Links 12/1/17

December 1, 2017
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Patient readers: Yves had to cope with some personal matters over the last 24 hours and had to turn in. Hence no original posting from her today. –lambert

Meet Max, the cat who lost the library but won the Internet WaPo (DK). Domesticating the humans…

Scallops have 200 eyes, which focus like telescopes Japan Times

Bird-Brained Behaviour: Pheasant Cognition Animal Cognition

Bitcoin Is Sucking All the Oxygen Bloomberg

World’s biggest bitcoin exchange launches in U.S. as currency nears $10K American Banker

Coinbase ordered to give the IRS data on users trading more than $20,000 TechCrunch (CM).

Report: Wells Fargo may face more federal sanctions over insurance, mortgage practices LA Times. Why are these criminals still walking the streets?

Europe’s chief regulator Margrethe Vestager on reining in tech: ‘This is the biggest wake-up call we’ve ever had’ Recode

Letter: “We write to you regarding the ‘Algorithms: How Companies’ Decisions About Data and Content Impact Consumers’ hearing (PDF) EPIC

Uber’s use of encrypted messaging may set legal precedents Reuters. Just spitballing here, but it’s occurred to me that “eyes on the prize” for the big money backing Uber might not be Uber’s (non-existent) prospect of profit, or even Uber’s shiny narrative, but the prospect of a successful IPO for an outright criminal organization, which would mean that for capital, the abolition of the rule of law would open and clear. Via Snow Crash:

“The Mafia wouldn’t do that.”

“Don’t be a sap,” Hiro says. “Of course they would.”

Y.T. seems miffed at Hiro.

“Look,” he says, “I’m sorry for reminding you of this, but if we still had laws, the Mafia would be a criminal organization.”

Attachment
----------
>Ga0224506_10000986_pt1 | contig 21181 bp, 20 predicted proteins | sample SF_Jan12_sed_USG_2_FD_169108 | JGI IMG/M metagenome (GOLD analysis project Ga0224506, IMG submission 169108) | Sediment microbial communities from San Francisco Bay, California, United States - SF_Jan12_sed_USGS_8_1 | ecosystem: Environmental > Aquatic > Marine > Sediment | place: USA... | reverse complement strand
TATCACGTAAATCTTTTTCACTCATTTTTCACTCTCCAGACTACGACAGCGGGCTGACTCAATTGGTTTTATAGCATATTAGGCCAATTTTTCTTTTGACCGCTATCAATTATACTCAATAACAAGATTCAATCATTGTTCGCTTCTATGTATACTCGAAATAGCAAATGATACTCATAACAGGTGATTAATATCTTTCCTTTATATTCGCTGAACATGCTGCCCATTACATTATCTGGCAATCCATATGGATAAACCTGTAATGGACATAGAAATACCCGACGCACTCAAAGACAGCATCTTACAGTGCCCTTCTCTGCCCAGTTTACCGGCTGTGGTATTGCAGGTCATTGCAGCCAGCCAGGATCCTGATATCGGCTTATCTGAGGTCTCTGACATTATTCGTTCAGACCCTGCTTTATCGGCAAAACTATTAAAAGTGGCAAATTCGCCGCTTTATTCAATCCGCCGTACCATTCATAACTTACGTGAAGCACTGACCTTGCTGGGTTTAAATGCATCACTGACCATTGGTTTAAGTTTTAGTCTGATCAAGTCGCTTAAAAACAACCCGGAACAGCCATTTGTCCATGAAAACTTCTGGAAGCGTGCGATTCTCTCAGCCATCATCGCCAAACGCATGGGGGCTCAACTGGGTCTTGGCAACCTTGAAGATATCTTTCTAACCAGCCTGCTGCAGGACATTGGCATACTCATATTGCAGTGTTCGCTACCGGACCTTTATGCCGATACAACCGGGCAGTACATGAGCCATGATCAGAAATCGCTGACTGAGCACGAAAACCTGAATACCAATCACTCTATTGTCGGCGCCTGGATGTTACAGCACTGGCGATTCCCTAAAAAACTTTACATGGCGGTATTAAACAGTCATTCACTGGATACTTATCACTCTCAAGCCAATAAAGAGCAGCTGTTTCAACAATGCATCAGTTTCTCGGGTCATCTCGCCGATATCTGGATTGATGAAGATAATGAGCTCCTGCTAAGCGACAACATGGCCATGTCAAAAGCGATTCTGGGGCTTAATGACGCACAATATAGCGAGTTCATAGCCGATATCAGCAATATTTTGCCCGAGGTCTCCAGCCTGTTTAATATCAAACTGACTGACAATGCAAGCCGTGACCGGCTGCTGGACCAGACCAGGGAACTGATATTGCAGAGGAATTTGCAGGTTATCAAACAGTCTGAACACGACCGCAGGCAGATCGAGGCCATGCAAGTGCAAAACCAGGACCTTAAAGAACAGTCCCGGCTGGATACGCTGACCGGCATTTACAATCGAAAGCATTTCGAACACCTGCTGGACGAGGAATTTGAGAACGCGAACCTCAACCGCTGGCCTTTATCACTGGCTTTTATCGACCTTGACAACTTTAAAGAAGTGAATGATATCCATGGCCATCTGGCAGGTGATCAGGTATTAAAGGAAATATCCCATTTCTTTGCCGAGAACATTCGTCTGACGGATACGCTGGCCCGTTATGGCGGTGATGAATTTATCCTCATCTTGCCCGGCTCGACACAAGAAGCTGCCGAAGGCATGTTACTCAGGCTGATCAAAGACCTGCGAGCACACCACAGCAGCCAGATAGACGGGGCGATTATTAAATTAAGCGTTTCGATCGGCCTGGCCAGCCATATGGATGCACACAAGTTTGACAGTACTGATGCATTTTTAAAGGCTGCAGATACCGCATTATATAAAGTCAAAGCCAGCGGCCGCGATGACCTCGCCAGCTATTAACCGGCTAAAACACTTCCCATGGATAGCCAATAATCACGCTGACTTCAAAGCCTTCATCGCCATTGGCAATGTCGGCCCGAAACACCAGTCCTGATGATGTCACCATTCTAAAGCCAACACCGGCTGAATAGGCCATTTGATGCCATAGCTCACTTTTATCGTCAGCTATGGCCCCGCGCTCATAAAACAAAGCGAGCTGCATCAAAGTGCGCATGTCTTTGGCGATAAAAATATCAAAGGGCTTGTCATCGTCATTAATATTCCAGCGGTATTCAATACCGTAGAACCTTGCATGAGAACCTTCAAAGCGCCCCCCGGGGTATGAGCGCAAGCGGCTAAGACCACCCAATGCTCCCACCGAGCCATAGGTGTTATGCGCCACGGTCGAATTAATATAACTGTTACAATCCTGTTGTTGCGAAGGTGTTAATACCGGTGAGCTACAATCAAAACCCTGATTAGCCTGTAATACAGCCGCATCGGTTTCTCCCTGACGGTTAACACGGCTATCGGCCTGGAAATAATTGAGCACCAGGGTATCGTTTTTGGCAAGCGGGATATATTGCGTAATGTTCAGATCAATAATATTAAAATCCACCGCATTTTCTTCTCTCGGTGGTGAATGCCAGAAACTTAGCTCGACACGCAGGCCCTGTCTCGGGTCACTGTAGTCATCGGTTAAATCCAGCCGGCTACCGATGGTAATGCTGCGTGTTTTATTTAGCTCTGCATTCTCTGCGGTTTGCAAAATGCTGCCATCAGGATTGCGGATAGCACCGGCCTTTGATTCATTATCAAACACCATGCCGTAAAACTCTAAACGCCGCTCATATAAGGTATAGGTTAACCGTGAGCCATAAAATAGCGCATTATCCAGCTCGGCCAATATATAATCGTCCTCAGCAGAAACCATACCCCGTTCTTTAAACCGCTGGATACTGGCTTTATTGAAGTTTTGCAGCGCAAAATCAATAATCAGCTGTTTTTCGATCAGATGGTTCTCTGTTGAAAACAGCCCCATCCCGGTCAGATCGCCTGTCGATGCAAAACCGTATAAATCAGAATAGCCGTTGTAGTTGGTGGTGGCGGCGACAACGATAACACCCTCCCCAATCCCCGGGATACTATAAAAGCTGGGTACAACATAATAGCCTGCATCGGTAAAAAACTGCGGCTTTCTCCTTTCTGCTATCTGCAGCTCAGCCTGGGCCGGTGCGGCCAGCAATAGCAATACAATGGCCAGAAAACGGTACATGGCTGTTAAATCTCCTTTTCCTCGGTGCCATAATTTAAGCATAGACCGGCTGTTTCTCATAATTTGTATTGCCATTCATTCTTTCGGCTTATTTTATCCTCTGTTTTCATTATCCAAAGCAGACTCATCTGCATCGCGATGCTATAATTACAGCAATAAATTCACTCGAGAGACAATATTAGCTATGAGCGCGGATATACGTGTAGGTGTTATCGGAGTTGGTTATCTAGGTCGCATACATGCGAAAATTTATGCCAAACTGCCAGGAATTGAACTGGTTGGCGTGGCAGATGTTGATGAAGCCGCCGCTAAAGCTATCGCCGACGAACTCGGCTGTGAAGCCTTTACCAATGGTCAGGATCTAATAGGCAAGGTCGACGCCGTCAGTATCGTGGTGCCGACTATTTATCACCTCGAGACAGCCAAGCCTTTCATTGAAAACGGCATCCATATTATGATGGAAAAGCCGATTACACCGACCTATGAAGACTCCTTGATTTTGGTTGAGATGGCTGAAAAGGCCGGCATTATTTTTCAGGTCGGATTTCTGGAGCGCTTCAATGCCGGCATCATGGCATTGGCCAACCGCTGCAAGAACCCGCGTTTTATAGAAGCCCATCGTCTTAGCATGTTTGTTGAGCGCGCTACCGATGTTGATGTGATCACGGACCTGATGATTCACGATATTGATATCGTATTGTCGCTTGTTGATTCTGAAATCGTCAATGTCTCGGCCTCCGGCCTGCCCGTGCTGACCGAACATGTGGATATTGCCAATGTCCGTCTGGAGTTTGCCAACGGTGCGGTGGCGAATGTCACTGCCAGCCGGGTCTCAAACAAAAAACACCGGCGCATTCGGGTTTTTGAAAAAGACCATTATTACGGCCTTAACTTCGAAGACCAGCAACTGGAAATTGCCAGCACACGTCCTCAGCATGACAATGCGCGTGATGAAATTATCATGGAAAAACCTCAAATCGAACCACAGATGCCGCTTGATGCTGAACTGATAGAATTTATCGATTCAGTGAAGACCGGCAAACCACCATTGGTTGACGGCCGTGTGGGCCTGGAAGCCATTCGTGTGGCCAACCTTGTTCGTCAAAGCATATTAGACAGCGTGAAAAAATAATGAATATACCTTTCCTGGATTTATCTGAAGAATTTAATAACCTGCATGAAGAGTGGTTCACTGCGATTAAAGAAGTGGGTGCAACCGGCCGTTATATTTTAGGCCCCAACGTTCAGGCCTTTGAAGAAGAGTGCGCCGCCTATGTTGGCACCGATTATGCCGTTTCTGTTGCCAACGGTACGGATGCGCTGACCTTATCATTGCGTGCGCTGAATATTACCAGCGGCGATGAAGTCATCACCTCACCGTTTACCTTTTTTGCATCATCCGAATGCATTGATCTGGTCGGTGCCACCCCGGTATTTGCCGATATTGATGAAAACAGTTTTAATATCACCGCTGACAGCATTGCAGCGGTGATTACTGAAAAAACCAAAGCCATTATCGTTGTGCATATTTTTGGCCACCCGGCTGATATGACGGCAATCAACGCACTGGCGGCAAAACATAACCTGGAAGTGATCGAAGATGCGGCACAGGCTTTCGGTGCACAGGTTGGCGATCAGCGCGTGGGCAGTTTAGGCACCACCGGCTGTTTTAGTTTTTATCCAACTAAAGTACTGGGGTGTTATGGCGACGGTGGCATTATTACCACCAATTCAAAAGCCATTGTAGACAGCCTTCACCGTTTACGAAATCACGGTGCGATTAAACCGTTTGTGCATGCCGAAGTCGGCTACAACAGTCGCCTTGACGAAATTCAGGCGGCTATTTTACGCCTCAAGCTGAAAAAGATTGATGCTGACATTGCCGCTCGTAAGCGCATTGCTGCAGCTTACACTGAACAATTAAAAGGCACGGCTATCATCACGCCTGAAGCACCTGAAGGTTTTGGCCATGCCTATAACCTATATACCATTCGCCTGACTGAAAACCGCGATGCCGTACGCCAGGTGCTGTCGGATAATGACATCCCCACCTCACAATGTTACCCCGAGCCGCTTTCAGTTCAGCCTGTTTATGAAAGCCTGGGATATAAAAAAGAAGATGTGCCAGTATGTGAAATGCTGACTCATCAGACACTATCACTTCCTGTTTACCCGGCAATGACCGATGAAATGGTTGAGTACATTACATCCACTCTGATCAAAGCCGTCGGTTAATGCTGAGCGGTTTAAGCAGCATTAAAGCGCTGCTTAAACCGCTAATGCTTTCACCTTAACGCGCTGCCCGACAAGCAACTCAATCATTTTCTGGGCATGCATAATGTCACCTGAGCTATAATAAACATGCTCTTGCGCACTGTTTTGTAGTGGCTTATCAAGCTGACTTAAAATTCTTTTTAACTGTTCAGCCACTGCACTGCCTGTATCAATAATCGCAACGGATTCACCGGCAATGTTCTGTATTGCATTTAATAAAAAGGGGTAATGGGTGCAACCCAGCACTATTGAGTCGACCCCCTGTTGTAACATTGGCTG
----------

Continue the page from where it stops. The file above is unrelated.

“But we don’t have laws,” she says, “so it’s just another chain.”

Just another outlaw predator corporation. The difference with Uber would be that anybody paying attention knew the story going in.

Uber Investor Shervin Pishevar Accused of Sexual Misconduct by Multiple Women Bloomberg. The fish rots from the head.

Uber’s Data Breach Cover-Up Strategy May Be More Common Than You’d Think National Law Journal

Lloyds Bank settles with couple hit by HBOS fraud Reuters

Brexit

Hickory, dickory, dock: Time’s up Handelsblatt

UK concessions mark slow surrender to Brexit reality FT

How the Irish Border Became Brexit’s Biggest Hurdle Der Spiegel

North Korea

North Korea: “The Missile Program Is Now Complete” Moon of Alabama

The New Hwasong-15 ICBM: A Significant Improvement That May be Ready as Early as 2018 38 North

North Korea missile launch: dictator’s consistent strategy confounds America and allies Richard Lloyd Parry, The Times

China and US step up military talks to prepare for the worst on North Korea South China Morning Post

Trump says China’s diplomacy failing to rein in North Korea Asia Times

He’s got a point:

Big Rocket Man Gary Wills, NYRB. On executive power.

China?

China’s Belt and Road Initiative: Prospects and Pitfalls The Diplomat

Chinese man repaints road markings to make his commute quicker South China Morning Post. The robots aren’t gonna like that…

Syraqistan

China pumps billions into Iranian economy as Western firms hold off South China Morning Post

How—and why—to end the war in Yemen Economist

Blackwater founder pitches plan to quell Libya migrant crisis with private police Guardian

US putting off planned ban on its use of cluster bombs AP

B-52s Are Dropping Hundreds of Dumb Bombs in Afghanistan to Literally Shape the Terrain The Drive. Proven technique. It’s how we won Viet Nam. Oh, wait…

Strong Evidence that U.S. Special Operations Forces Massacred Civilians in Somalia Daily Beast. If the goal is blowback, here as in Yemen, we’re doing quite well. Ka-ching.

Who Gets to Speak about Anti-Semitism? “Anti-Semitism and the Struggle for Justice” at the New School for Social Research Tikkun

Tax “Reform”

Republicans rewriting tax bill — with fight pushed into Friday Politico